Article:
Stepping away from a celebration for a pioneering HIV clinic in the Mission, Javier Juarez quietly spoke of the struggles he encountered when he learned he was HIV positive while living in his native Mexico.
“All they told me was, ‘Here are your results, without preparing me,’” Juarez said. “The first thought that came into my head was, I’m going to die. Afterwards, there was a lot of pain and loneliness. It was something I had never thought about, and because of my lack of information, it was much more difficult.”
The center celebrated its 41st anniversary and the 20th anniversary of Clínica Esperanza on Thursday night with a gala featuring an art show by artists living with HIV. Juarez, who started making art in a therapy group, was one of the artists.
“At the clinic, they gave me a lot of medical and also psychological support, which is what I needed most at that time, coming from a Mexican family that is close-minded in certain ways,” he said. “It has opened a lot of doors for me. Thanks to them and the doctors I feel a lot better.”
The evening included a live auction to raise funds, a tribute to honor longtime HIV care providers, dance performances by Salsamania Dance Company and a Mexican drag queen with midriff-showing male backup dancers.
While HIV remains incurable and funding for treatment has been placed on the chopping block by Governor Arnold Schwarzenegger, the mood at the event was festive. Several hundred guests, sharply dressed clinic workers and supporters danced, laughed and feasted on a lavish selection of tamales, tacos and hors d’oeuvres, all while sipping pisco sours and wine from an open bar.
The event was supported by a long list of donors. Reservations cost $125 per person.
Many of those who spoke throughout the evening said HIV treatment has come a long way in the last two decades.
“In the mid 90s people had to take maybe 30 or 40 pills three times a day,” said Virginia Scribner, who has worked at Clínica Esperanza since it started and is currently HIV Clinic Manager. “Now the treatments are down to about one pill a day that’s got three drugs in it.”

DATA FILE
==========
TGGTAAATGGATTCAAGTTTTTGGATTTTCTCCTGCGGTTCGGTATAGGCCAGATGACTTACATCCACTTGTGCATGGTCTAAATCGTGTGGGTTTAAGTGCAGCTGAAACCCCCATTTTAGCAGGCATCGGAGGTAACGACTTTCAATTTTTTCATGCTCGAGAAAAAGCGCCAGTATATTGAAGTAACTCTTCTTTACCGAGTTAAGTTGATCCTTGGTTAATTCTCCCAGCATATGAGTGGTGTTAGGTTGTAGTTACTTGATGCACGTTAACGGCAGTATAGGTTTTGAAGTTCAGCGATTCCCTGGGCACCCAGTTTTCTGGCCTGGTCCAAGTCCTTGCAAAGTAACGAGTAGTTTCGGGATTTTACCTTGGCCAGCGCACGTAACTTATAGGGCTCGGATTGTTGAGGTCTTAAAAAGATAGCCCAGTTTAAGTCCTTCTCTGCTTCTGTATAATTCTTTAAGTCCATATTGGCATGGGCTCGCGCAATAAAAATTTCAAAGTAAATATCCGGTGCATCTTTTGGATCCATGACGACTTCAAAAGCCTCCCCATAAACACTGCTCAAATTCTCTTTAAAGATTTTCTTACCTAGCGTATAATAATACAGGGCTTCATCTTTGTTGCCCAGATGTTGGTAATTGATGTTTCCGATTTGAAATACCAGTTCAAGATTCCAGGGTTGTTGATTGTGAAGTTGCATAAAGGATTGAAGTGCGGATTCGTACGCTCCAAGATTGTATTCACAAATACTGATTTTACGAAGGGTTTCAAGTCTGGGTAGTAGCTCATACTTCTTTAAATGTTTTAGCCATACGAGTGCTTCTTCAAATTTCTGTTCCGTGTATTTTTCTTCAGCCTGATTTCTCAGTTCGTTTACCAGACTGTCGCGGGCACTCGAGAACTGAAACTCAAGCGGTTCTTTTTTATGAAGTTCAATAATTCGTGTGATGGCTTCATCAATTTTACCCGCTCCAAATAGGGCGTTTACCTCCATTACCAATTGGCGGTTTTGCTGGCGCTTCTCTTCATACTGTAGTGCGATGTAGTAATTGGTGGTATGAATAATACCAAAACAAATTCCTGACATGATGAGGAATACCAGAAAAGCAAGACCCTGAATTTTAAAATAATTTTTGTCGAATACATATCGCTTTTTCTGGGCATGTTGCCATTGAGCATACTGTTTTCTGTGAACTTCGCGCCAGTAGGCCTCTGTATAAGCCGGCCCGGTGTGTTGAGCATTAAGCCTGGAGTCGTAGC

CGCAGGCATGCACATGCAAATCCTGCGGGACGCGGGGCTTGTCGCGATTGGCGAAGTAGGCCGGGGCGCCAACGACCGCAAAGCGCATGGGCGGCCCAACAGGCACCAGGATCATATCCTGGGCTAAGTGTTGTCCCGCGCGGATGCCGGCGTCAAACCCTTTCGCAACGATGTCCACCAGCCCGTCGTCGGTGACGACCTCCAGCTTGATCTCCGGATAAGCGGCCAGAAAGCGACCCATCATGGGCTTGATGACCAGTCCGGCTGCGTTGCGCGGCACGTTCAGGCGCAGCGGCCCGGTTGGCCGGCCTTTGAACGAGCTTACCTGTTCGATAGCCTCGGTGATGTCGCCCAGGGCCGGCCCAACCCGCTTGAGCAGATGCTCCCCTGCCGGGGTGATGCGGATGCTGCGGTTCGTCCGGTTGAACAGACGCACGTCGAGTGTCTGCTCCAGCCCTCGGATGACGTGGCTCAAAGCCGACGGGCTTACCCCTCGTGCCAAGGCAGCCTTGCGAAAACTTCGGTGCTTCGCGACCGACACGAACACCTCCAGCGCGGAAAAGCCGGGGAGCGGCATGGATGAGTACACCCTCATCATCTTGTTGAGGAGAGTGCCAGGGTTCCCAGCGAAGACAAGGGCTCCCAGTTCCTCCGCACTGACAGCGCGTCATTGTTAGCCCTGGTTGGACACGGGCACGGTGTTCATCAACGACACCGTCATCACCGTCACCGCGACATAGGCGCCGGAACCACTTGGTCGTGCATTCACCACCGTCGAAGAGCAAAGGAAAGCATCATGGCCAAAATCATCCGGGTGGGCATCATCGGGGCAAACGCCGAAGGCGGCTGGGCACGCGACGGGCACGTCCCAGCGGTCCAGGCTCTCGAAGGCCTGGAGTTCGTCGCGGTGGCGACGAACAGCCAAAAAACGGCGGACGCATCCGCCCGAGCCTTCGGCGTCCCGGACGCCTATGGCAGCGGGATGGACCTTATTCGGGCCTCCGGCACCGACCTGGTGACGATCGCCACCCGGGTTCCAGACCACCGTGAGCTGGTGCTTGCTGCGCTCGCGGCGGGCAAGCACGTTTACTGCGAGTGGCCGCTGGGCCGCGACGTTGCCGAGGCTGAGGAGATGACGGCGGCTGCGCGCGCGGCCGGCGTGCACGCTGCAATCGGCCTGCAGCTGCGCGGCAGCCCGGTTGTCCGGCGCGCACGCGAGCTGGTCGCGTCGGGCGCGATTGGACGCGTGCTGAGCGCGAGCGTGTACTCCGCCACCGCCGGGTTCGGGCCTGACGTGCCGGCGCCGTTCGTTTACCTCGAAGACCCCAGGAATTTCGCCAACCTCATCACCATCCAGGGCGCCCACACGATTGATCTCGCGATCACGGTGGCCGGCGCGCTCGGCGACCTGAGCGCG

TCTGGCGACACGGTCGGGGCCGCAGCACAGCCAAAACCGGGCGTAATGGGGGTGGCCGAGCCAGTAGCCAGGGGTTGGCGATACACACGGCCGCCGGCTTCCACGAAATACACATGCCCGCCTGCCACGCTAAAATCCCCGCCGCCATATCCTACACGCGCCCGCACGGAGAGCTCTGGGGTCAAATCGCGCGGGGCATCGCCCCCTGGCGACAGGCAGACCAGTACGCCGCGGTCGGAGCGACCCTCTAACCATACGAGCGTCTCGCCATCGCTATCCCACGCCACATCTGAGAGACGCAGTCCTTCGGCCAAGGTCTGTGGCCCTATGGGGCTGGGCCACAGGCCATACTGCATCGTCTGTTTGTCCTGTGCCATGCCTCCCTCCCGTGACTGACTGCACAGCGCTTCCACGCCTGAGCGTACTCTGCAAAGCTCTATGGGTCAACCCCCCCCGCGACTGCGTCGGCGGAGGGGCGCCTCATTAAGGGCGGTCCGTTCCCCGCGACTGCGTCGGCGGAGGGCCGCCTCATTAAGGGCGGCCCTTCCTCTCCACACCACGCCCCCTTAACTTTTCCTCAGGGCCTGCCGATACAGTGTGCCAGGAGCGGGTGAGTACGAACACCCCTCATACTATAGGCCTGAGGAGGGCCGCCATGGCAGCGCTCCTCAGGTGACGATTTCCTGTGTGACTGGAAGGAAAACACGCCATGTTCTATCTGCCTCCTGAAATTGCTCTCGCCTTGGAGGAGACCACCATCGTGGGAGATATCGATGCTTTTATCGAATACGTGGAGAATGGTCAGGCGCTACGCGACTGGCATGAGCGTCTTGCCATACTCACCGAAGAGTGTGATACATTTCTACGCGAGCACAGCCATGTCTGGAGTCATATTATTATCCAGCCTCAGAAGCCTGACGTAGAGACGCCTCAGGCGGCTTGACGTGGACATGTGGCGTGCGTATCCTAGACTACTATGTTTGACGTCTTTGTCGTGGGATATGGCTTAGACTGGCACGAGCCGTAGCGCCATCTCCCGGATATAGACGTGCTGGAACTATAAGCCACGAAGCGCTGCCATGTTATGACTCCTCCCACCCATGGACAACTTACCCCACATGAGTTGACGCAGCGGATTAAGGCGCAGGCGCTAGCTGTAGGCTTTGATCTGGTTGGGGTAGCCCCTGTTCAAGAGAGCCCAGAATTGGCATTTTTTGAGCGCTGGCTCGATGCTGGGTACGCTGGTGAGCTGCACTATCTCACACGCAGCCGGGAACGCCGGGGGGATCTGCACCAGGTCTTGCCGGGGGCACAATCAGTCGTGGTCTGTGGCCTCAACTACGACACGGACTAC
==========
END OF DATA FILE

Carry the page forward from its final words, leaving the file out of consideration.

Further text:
The change, she said, has made HIV easier to treat.
The clinic currently has about 450 patients and provides medications, treatments, psychological counseling, support groups and bilingual health education.
Many of those services were unavailable when the clinic first opened its doors in 1989, Scribner said.
“If we had a patient who had advanced stage AIDS we had to send them to San Francisco General to make that transition into hospice and eventually to death,” she said. “Now we are able to provide comprehensive care to HIV positive patients from the time of diagnosis to the time of hospice.”
Scribner said some HIV patients can now look forward to a life expectancy of 70 to 80 years with proper treatment. She said common health complications for middle-aged patients include diabetes and high blood pressure—issues also confronted by HIV negative people in the same age group.
City Supervisor David Campos, who attended the event, praised the achievements of the clinic, but warned that state budget cuts put advancements in danger.
“My fear is that some of the progress could be lost because of the issue of funding,” said Campos, who attended the gala. “It may be that at some point the city will have to step in and use some of its funding to fill in the gap for whatever the state is not doing. I don’t know that we have resources, but I think we’re going to have to make those choices.”
For his part, Juarez donated some of his artwork for auction and said he was anxious to give back.
“They have loved us and cared for us as people, and it’s a way of saying thank you to the clinic” he said. “I don’t have any other way of thanking them, just by doing this, which is from them and also for them.”